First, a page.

aktualisiert/updated: 18 July 2016


In Erinnerung an Kazimierz Łaski (Weiterlesen)


For summer holiday readers:'The Capital Market Union - a dubious vision' (Achtung: in deutscher Sprache!).

Abstract: This essay examines critically the latest concept of the EU-Commission to establish a capital market union for the European Union.  It finds that the overarching goals of stimulating stagnation of EU-wide financing by facilitating cross-border securitization  a n d  making financial markets more resilient might fail. Facilitated securitization might raise systemic risks through a deteriorated risk transformation in the banking sector, imperfect risk transfer (also abroad), and excessive leverage. It creates new liquidity glut completely separate from the needs of the real economy. In addition, this concept is in contradiction to the year-long efforts to install proper regulation and controls to European financial markets. The essay favors the regulation-and-control attempt combined with far going EU-reforms of the financial sector.   

Dowload: https://mpra.ub.uni-muenchen.de/72287/

The Big 2016 PUBLICATION: 

'Improving Competitiveness in the Balkan Region – Opportunities and Limits' WIIW-Research Report No. 411. Download via WIIW website: http://www.wiiw.ac.at/

                This report is the English Version of:

‘Steigerung der Wettbewerbsfähigkeit in der Balkanregion – Möglichkeiten und Grenzen‘. (with Doris Hanzl-Weiss, Mario Holzner, Michael Landesmann, Johannes Pöschl and Hermine Vidovic. wiiw Research Report in German language No. 3, Dezember 2015 , 217 pages including 27 Table and 110 Figures. Download: http://wiiw.ac.at/steigerung-der-wettbewerbsfaehigkeit-in-der-balkanregion--moeglichkeiten-und-grenzen-p-3755.html

 Eastern 2016: Monetary policy independence reconsidered: evidence from six non-euro members of the European Union

This study measures the degree of de-facto monetary policy independence
of a national central bank. This measurement might allow a central bank to assess the gains and losses in sovereign affecting the national money market when the country’s own currency is given up and a common one is adopted. The study applies amultivariate GARCH-model to the money market rates of six members of theEuropean Union (EU) that have not adopted the common currency. It finds that thecentral banks of Sweden, Romania, and Poland would not lose considerable de-facto independence by adopting the euro. Their daily money market rates co-move stronglywith the euro money market rates, which is a sign of already low monetary policy dependence despite floating exchange rates. This result confirms other research withco-integration techniques, although the coefficients of co-movement with the euromoney market are lower in the present study. Lower coefficients can be explained bythe impact of non-mean reverting money market rates after heavy shocks in turbulent market periods, which slacken the co-movement ties. The opposite results were obtained for the central banks of the UK, the Czech Republic and Hungary. Hungaryis a problematic case: notwithstanding a low co-movement of money market rateswith the euro market rates, the almost explosive volatility of money market rates after a shock signals a very poor effectiveness of monetary policy. Empirica,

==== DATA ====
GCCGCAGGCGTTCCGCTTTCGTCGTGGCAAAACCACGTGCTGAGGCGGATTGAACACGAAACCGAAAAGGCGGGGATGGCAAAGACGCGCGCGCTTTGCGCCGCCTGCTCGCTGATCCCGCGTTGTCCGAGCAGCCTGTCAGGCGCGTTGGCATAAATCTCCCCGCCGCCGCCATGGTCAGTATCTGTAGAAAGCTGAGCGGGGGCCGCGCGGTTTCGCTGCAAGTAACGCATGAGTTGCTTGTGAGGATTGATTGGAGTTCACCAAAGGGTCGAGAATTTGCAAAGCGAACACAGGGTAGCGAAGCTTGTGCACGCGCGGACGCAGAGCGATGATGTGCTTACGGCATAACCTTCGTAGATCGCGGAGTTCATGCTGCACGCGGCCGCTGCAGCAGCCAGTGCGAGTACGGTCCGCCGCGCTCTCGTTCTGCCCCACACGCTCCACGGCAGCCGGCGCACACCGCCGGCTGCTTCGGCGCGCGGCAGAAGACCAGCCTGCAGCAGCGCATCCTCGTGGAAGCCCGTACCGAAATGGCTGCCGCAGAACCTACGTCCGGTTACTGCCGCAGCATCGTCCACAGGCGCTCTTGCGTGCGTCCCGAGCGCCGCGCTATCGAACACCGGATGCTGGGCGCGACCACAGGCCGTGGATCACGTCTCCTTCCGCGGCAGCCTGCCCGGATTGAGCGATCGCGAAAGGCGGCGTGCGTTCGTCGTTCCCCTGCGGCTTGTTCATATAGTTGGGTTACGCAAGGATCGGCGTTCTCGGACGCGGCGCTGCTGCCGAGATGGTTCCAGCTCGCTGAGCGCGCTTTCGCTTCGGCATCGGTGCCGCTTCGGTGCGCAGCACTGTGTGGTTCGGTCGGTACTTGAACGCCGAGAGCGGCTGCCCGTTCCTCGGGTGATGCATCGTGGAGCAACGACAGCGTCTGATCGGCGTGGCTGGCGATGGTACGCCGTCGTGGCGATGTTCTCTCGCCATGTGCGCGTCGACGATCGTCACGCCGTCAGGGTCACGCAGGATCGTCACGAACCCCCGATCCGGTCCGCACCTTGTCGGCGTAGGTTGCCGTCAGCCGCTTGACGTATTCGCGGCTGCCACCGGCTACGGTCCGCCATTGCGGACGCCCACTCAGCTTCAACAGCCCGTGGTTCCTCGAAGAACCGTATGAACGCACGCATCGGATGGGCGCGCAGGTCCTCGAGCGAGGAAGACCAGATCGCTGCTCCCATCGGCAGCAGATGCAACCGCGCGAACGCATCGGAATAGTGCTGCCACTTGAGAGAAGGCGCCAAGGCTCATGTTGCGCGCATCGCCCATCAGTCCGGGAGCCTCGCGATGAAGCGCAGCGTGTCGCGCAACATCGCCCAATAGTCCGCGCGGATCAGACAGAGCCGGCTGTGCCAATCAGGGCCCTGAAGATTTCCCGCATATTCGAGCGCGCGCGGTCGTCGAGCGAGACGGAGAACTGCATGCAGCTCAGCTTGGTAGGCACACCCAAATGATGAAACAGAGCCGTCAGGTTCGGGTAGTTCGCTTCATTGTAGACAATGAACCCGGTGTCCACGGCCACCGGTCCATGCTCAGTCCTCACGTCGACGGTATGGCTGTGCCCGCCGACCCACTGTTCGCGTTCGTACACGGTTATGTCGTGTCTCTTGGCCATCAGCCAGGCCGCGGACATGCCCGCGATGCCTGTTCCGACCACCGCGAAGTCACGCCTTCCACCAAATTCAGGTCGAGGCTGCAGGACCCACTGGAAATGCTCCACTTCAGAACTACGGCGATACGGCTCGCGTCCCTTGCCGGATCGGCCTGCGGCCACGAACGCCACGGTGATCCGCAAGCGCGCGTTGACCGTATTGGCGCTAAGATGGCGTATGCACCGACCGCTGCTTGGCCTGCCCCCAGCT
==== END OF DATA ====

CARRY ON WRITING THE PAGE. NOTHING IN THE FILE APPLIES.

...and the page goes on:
2016: DOI
Download (€34.95):  http://link.springer.com/article/10.1007/s10663-016-9337-3

Christmas 2015:  Cross-border finance, trade imbalances and competitiveness in the euro area.

The nearly exclusive explanation for current account imbalances in the euro area blames real economy differences between countries, prominently the competitiveness of the participating states. This essay questions the common opinion that wage policy is crucial for rebalancing the European economies. This essay attempts to unfurl the real economy processes from the perspective of money and finance. This essay identifies an interregional asset-price-interest mechanism at work in the monetary union: A general change in the state of confidence provokes asset prices and the effective long-run interest rate to change and to affect aggregate demand and trade flows. A change in competitive positions of countries follows as the second-round effect. The policy implications prefer a downscaling of the financial sector against government interventions into wage formation.MPRA Paper No.68518.Download: https://mpra.ub.uni-muenchen.de/68518/